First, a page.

Let’s Build A New Internet
We can, and should, build web3. Just not the way you think.
Web3 is one of the hottest topics in Silicon Valley at the moment. For infrastructure technologists it’s also one of the most divisive. Mirroring the mid-2000’s era controversy of its predecessor, Web 2.0, the vague but alluring promises to create a bottoms-up refresh of the internet’s architecture to meet modern challenges related to privacy and security have drawn billions of dollars of venture funding within the last 18 months.
Yet for all of the overhype and potential over-funding, there are some valid challenges that common interpretations of web3 raise. We do live in a world where core protocols of the internet do not satisfy elements of identity and networking critical to securely and scaleably leveraging the internet in modern and near-future society.
In less words: web3 proponents have some good points. We do have some work to do in building a better internet.
So how do we do it? Realistically?
Lessons from Web 2.0
Before we begin, it’s important to define what we’re actually trying to solve in building web3. Lack of clarity around what challenges necessitate major renovations to common internet protocols and architectures has led to a cultural divide between the infrastructure technology community and communities touting web3 such as the blockchain and cryptocurrency communities.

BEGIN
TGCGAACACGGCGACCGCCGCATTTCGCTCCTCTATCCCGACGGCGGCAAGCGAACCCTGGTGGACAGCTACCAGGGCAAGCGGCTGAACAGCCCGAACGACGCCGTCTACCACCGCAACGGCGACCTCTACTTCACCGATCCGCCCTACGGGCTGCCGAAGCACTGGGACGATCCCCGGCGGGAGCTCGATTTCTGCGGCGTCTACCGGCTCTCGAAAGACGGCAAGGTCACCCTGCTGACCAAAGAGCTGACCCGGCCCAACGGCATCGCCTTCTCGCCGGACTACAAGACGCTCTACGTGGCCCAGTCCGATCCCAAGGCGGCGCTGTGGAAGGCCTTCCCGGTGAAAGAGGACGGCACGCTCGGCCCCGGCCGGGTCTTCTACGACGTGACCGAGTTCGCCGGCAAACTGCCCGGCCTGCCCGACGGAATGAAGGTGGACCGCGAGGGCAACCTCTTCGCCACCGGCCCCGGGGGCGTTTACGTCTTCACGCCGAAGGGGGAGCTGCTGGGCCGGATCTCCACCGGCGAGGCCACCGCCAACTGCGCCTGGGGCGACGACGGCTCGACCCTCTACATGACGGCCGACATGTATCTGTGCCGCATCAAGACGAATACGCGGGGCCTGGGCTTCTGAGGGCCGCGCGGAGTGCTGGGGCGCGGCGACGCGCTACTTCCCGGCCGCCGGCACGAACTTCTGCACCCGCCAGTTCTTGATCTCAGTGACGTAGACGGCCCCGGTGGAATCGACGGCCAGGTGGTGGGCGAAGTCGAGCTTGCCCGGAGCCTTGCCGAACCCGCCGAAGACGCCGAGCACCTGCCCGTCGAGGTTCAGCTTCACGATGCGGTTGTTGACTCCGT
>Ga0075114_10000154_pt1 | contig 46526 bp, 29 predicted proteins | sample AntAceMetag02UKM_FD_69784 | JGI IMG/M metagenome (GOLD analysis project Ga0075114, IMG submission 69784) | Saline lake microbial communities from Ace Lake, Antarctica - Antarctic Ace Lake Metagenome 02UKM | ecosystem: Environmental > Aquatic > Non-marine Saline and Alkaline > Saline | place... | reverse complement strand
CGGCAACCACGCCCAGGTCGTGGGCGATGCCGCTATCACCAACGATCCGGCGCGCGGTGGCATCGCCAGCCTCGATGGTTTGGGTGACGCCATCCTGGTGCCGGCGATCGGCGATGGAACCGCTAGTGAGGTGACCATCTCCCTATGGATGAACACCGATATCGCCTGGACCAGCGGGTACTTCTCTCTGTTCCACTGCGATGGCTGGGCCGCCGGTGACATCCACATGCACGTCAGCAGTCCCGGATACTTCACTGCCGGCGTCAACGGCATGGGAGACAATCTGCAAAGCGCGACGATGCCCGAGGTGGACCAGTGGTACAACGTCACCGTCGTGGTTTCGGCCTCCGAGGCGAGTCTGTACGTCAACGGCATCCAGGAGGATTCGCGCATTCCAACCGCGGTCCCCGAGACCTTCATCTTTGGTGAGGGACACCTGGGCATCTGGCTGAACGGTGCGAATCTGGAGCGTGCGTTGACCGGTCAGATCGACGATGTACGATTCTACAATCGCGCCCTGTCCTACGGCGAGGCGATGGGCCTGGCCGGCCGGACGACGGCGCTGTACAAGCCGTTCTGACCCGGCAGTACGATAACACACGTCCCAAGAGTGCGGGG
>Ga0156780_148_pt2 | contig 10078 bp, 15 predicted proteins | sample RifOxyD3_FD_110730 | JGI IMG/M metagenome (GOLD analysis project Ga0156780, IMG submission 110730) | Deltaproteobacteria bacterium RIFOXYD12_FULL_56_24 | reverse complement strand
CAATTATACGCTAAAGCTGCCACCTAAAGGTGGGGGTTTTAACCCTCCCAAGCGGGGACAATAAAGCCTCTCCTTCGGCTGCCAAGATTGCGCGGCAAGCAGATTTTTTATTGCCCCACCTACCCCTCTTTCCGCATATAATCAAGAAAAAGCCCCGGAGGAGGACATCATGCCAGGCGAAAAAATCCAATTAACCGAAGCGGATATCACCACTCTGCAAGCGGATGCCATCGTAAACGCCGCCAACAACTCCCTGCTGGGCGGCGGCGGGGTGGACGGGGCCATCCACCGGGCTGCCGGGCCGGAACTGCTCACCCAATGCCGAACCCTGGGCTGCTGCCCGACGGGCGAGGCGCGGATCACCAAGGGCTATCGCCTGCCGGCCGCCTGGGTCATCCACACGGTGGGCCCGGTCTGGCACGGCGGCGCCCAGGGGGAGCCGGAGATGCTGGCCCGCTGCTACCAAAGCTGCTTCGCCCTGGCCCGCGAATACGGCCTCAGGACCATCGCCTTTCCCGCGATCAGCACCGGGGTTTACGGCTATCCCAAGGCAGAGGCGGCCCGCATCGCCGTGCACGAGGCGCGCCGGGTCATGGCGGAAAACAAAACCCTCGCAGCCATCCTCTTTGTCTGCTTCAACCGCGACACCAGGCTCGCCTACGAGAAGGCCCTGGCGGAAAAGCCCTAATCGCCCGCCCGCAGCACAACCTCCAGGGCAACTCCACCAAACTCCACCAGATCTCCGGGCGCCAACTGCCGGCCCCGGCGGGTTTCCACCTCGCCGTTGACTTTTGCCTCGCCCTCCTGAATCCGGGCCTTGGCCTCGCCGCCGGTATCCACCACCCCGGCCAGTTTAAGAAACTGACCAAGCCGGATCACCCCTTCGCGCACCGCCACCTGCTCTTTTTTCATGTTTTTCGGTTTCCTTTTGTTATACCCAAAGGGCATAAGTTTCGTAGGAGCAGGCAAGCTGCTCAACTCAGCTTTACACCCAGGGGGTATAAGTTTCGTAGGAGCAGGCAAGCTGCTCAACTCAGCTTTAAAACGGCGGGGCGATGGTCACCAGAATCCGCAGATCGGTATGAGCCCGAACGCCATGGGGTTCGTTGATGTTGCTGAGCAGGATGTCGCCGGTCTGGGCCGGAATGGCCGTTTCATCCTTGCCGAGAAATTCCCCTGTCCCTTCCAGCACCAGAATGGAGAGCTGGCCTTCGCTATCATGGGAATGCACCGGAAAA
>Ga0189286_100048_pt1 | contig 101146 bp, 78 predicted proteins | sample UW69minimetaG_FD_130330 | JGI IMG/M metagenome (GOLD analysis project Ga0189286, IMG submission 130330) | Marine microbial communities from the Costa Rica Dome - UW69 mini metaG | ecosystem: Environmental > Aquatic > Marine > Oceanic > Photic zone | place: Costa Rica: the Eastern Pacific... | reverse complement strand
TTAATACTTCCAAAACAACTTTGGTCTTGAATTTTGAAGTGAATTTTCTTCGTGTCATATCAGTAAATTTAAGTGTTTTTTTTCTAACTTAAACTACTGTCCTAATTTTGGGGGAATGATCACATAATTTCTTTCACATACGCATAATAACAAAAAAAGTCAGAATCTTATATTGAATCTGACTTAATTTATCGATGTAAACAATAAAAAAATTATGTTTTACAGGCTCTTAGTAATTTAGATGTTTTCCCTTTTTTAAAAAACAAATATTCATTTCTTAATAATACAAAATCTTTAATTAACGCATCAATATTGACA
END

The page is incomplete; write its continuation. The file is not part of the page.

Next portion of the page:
Perhaps the worst example of this is Tim Feriss’ interview of Naval and Chris Dixon. In what’s quickly become an infamous interview in infrastructure engineering circles, clear use cases requiring bottoms-up renovations of core internet fundamentals were few and far between.
This isn’t anything new. I was in college studying computer science when the precursor to web3, web 2.0, entranced Silicon Valley with similar challenges to “upend the internet” using then-nascent technology such as HTML5 and virtualization. Much like today, in the late 00’s and early 2010’s there was arguably too much hype and too little substantive review of what…